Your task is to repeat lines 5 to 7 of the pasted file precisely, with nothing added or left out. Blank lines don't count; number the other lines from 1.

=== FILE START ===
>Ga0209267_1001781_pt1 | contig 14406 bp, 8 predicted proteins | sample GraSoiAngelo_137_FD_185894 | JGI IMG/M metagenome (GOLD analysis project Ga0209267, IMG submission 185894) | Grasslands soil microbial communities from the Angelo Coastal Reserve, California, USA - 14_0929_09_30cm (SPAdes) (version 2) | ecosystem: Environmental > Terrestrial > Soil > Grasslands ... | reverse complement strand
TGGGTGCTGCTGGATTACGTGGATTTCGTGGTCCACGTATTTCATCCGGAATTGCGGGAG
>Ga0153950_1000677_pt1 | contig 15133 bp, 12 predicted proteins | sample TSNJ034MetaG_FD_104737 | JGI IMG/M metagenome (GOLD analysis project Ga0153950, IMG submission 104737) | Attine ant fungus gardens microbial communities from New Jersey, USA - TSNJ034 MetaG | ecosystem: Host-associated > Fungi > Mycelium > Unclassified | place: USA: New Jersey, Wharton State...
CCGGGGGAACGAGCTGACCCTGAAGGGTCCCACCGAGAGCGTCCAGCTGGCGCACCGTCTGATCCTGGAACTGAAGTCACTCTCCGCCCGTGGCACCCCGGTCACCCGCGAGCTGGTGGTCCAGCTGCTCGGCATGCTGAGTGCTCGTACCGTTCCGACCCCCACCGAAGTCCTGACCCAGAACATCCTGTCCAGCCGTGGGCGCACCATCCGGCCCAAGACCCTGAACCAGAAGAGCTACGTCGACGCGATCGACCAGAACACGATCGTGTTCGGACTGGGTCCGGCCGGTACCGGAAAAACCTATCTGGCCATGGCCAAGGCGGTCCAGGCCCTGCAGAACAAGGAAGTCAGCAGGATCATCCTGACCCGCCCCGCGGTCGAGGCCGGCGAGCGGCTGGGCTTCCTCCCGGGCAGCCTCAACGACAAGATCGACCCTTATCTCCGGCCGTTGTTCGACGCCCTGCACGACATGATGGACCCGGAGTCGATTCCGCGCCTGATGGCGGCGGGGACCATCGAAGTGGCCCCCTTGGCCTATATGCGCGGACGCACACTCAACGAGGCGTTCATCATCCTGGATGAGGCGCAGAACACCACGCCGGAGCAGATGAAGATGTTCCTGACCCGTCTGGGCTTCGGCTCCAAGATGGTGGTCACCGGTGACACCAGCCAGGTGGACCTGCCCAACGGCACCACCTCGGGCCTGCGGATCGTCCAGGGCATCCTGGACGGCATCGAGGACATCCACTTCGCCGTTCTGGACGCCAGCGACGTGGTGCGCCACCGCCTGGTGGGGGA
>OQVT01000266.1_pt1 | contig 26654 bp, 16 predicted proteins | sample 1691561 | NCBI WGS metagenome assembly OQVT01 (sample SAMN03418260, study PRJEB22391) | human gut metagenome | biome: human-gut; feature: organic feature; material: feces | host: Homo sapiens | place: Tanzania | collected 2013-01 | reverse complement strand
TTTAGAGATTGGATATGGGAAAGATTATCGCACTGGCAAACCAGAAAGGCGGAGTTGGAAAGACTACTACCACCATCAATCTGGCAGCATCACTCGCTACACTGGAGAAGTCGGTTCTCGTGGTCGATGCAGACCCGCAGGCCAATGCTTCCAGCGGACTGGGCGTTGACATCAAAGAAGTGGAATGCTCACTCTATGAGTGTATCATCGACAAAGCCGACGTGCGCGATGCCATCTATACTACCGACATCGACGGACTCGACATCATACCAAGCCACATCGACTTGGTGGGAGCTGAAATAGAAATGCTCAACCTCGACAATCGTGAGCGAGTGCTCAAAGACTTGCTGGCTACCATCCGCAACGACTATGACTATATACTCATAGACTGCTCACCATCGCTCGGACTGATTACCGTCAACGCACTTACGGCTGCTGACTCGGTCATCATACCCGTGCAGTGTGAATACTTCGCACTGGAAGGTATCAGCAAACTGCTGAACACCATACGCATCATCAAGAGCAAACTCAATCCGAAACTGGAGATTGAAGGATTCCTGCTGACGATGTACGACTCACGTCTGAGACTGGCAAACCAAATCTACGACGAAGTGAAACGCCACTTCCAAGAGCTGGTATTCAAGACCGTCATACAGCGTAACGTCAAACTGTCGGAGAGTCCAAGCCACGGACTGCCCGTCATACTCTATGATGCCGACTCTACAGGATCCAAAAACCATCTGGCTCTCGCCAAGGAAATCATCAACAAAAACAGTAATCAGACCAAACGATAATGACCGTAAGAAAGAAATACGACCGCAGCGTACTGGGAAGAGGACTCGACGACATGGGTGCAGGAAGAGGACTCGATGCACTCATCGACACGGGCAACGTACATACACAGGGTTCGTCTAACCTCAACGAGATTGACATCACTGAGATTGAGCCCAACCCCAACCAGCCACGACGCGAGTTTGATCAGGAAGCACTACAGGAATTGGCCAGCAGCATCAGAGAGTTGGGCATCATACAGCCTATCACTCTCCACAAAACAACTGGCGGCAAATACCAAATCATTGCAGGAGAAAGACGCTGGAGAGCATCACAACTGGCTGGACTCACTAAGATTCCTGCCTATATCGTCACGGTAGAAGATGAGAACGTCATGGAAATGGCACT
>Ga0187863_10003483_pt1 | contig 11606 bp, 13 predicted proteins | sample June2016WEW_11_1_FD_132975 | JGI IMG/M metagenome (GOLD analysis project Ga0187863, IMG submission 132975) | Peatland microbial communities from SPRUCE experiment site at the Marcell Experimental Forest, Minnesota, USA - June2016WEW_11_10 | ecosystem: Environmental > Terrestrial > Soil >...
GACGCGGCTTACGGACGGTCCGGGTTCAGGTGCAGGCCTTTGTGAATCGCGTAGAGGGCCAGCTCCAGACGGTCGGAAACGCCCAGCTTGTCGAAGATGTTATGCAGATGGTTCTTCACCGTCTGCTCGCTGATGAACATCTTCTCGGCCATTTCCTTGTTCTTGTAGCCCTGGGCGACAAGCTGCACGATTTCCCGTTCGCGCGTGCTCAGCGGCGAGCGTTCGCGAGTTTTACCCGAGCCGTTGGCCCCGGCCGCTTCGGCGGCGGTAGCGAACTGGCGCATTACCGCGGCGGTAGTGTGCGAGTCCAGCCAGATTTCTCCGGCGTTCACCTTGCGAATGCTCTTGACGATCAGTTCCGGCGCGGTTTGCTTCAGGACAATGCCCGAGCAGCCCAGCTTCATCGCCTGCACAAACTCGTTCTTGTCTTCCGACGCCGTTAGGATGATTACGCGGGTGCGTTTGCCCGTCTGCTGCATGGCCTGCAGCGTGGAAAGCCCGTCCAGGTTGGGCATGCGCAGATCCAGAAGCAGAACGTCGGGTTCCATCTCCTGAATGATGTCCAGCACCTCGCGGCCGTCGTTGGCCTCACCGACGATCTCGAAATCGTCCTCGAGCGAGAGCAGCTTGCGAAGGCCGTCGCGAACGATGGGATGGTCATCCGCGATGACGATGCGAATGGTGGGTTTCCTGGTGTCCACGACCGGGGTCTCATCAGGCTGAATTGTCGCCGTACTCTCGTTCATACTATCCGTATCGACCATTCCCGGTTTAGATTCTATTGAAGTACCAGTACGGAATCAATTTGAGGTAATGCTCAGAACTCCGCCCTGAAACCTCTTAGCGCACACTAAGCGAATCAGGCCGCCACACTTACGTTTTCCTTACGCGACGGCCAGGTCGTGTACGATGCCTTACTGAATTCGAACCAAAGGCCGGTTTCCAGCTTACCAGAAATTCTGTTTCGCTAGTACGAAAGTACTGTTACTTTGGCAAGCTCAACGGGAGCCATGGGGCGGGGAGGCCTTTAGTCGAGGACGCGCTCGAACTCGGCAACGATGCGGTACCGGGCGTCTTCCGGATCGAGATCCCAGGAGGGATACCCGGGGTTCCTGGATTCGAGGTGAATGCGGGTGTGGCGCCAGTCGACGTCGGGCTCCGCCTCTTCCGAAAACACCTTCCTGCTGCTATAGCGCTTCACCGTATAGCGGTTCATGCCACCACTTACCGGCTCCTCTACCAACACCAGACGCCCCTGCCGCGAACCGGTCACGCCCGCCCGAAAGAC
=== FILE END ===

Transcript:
>OQVT01000266.1_pt1 | contig 26654 bp, 16 predicted proteins | sample 1691561 | NCBI WGS metagenome assembly OQVT01 (sample SAMN03418260, study PRJEB22391) | human gut metagenome | biome: human-gut; feature: organic feature; material: feces | host: Homo sapiens | place: Tanzania | collected 2013-01 | reverse complement strand
TTTAGAGATTGGATATGGGAAAGATTATCGCACTGGCAAACCAGAAAGGCGGAGTTGGAAAGACTACTACCACCATCAATCTGGCAGCATCACTCGCTACACTGGAGAAGTCGGTTCTCGTGGTCGATGCAGACCCGCAGGCCAATGCTTCCAGCGGACTGGGCGTTGACATCAAAGAAGTGGAATGCTCACTCTATGAGTGTATCATCGACAAAGCCGACGTGCGCGATGCCATCTATACTACCGACATCGACGGACTCGACATCATACCAAGCCACATCGACTTGGTGGGAGCTGAAATAGAAATGCTCAACCTCGACAATCGTGAGCGAGTGCTCAAAGACTTGCTGGCTACCATCCGCAACGACTATGACTATATACTCATAGACTGCTCACCATCGCTCGGACTGATTACCGTCAACGCACTTACGGCTGCTGACTCGGTCATCATACCCGTGCAGTGTGAATACTTCGCACTGGAAGGTATCAGCAAACTGCTGAACACCATACGCATCATCAAGAGCAAACTCAATCCGAAACTGGAGATTGAAGGATTCCTGCTGACGATGTACGACTCACGTCTGAGACTGGCAAACCAAATCTACGACGAAGTGAAACGCCACTTCCAAGAGCTGGTATTCAAGACCGTCATACAGCGTAACGTCAAACTGTCGGAGAGTCCAAGCCACGGACTGCCCGTCATACTCTATGATGCCGACTCTACAGGATCCAAAAACCATCTGGCTCTCGCCAAGGAAATCATCAACAAAAACAGTAATCAGACCAAACGATAATGACCGTAAGAAAGAAATACGACCGCAGCGTACTGGGAAGAGGACTCGACGACATGGGTGCAGGAAGAGGACTCGATGCACTCATCGACACGGGCAACGTACATACACAGGGTTCGTCTAACCTCAACGAGATTGACATCACTGAGATTGAGCCCAACCCCAACCAGCCACGACGCGAGTTTGATCAGGAAGCACTACAGGAATTGGCCAGCAGCATCAGAGAGTTGGGCATCATACAGCCTATCACTCTCCACAAAACAACTGGCGGCAAATACCAAATCATTGCAGGAGAAAGACGCTGGAGAGCATCACAACTGGCTGGACTCACTAAGATTCCTGCCTATATCGTCACGGTAGAAGATGAGAACGTCATGGAAATGGCACT
>Ga0187863_10003483_pt1 | contig 11606 bp, 13 predicted proteins | sample June2016WEW_11_1_FD_132975 | JGI IMG/M metagenome (GOLD analysis project Ga0187863, IMG submission 132975) | Peatland microbial communities from SPRUCE experiment site at the Marcell Experimental Forest, Minnesota, USA - June2016WEW_11_10 | ecosystem: Environmental > Terrestrial > Soil >...